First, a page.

In large population-based surveys, prevalence estimates may be falsely high (or low) if those who take part in the survey differ substantially from those who do not take part. This is a particular problem if those with disease are more (or less) likely to respond than those without disease. Various methods have been used to assess responder bias but none are consistently better than any other (16). In some centres, data protection regulations and ethical permissions permit information on the age and gender of those who do not respond to be made directly available to researchers. In these centres, there was some evidence that response to the survey was higher amongst women and older participants, with the gender difference becoming less marked in the older age groups. Although such response bias is problematic, geographical comparisons between centres have been made following direct standardization to the European population, and therefore, such differences in response should have little direct influence on the conclusions drawn from our report. Knowing whether those with disease are more or less likely to respond is a more difficult problem, and the method we have used is to measure the tendency of diseased subjects to respond earlier (or later) than that of nondiseased subjects when mailed by the survey organizers. Within each centre, we found no clear tendency for diseased subjects to respond faster or slower than nondiseased subjects, suggesting that prevalence estimates are less likely to be biased by differential response between the two groups. Also, we did not translate the questionnaire in languages of ethnic minority groups, so these data are derived from subjects who are able to read the language spoken in the country.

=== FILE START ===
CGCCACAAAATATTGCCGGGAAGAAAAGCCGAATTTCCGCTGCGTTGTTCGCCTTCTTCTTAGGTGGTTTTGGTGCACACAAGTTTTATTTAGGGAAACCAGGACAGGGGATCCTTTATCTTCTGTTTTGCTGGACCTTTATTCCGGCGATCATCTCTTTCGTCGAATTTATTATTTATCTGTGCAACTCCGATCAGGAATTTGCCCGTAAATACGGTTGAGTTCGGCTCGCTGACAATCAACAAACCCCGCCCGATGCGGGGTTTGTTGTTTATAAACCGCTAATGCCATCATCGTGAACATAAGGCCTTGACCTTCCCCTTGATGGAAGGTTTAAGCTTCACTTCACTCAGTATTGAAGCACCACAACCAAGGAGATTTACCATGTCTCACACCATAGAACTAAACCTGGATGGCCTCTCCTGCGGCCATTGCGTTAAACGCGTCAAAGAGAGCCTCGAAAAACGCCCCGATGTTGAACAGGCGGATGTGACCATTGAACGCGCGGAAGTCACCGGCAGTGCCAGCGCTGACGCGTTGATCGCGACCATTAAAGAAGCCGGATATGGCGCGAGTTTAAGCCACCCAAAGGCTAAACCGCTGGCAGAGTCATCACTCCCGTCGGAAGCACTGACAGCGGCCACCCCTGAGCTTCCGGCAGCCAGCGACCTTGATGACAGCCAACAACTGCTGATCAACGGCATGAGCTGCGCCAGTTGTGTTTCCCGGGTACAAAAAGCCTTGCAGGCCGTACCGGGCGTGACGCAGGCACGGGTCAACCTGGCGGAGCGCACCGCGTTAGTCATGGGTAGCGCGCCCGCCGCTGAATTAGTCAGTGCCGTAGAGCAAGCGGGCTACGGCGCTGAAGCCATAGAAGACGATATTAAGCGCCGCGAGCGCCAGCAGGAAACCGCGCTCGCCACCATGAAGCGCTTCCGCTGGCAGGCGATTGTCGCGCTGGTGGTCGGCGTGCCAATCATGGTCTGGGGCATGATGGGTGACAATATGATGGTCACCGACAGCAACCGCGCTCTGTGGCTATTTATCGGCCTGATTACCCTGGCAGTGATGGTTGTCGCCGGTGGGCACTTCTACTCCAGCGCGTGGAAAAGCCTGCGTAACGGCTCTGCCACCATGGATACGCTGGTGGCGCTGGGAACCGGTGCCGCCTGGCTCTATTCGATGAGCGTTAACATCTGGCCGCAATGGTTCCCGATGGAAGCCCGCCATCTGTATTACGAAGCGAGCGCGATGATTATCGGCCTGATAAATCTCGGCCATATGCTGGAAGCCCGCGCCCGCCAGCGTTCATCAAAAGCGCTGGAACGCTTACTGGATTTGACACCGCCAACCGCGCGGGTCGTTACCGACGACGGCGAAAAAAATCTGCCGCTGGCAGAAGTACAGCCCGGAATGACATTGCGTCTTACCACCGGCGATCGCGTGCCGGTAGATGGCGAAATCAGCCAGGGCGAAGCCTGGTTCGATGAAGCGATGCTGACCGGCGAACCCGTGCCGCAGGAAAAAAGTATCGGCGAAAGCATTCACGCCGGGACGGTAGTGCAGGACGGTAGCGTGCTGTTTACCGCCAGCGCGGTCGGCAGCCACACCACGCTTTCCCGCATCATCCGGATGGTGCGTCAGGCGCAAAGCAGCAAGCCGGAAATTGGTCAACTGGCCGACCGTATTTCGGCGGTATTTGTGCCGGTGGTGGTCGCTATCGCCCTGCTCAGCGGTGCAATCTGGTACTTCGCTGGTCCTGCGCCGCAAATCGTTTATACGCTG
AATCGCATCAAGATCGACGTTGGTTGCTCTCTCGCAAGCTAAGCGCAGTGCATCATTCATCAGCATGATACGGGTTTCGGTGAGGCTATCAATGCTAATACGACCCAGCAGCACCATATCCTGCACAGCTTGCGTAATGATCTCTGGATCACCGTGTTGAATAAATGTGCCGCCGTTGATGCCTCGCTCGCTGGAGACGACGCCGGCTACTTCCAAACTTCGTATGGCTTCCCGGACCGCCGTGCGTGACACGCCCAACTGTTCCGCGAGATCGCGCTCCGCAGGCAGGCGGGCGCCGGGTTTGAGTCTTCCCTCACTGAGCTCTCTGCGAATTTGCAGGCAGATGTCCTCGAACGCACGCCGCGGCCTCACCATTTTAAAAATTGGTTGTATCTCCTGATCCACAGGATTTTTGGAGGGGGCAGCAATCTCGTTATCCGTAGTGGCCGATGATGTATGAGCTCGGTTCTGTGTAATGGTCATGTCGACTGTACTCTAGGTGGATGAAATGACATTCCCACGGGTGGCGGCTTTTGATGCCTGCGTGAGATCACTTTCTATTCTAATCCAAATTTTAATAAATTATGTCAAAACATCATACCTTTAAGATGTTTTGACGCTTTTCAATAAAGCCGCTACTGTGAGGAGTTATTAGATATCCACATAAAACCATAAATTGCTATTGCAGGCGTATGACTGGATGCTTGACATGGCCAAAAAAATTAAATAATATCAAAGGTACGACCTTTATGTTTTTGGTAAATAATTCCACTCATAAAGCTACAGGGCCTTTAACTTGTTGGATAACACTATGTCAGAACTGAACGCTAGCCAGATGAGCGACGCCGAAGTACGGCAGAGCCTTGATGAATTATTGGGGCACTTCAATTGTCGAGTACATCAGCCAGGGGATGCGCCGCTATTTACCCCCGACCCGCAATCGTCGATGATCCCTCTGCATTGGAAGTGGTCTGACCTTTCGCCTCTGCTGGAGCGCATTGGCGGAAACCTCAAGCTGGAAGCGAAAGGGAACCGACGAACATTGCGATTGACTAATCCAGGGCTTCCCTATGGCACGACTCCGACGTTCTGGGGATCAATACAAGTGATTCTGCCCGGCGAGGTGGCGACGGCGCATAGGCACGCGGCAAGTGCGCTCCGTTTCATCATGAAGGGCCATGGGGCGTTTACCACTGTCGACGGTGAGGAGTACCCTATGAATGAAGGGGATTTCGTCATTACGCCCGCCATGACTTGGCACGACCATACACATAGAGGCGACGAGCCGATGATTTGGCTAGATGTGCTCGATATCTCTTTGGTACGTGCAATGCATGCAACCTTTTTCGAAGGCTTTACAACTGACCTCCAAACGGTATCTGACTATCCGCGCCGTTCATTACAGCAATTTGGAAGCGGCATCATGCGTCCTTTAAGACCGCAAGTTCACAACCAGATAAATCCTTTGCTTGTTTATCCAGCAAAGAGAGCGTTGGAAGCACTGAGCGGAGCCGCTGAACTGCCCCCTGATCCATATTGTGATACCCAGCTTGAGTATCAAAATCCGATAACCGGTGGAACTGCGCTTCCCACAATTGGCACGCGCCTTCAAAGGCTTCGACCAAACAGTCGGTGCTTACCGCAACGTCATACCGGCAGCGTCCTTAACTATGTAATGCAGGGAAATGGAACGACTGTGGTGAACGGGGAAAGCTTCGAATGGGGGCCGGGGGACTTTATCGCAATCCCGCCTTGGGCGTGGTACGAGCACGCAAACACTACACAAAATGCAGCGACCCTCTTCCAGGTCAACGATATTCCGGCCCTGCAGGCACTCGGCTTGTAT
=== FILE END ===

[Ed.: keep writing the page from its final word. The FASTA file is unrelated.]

The overall European CRS prevalence was estimated at 10.9%. The few studies available in the world show varying figures from 1% in Korea (based on symptoms and endoscopy) (7) to 14% in the USA (based on self-reported physician-diagnosed acute or chronic disease) (5). The only data available from Europe are from a very small sample of Belgian patients who were scanned for intracranial disease and of whom 6% complained of purulent discharge, 19% complained of nasal obstruction, and 40% had abnormalities on their MRI suggestive of CRS (8). That study was is in concordance with other MRI and CT studies, suggesting about 40% of those undergoing these investigations had abnormalities suggestive of CRS, showing a very poor correlation of symptoms with abnormalities on CT or MRI (17–19).

Differences were seen in the prevalence of CRS between countries, as well as between centres within the same country. Large differences were seen between North Europe and Central or South Europe, with on the whole, lower prevalence estimates in the Northern Scandinavian centres. This supports data from Canada and the USA where there is some evidence that CRS is more prevalent in the (warm) south than in the (colder) north (6).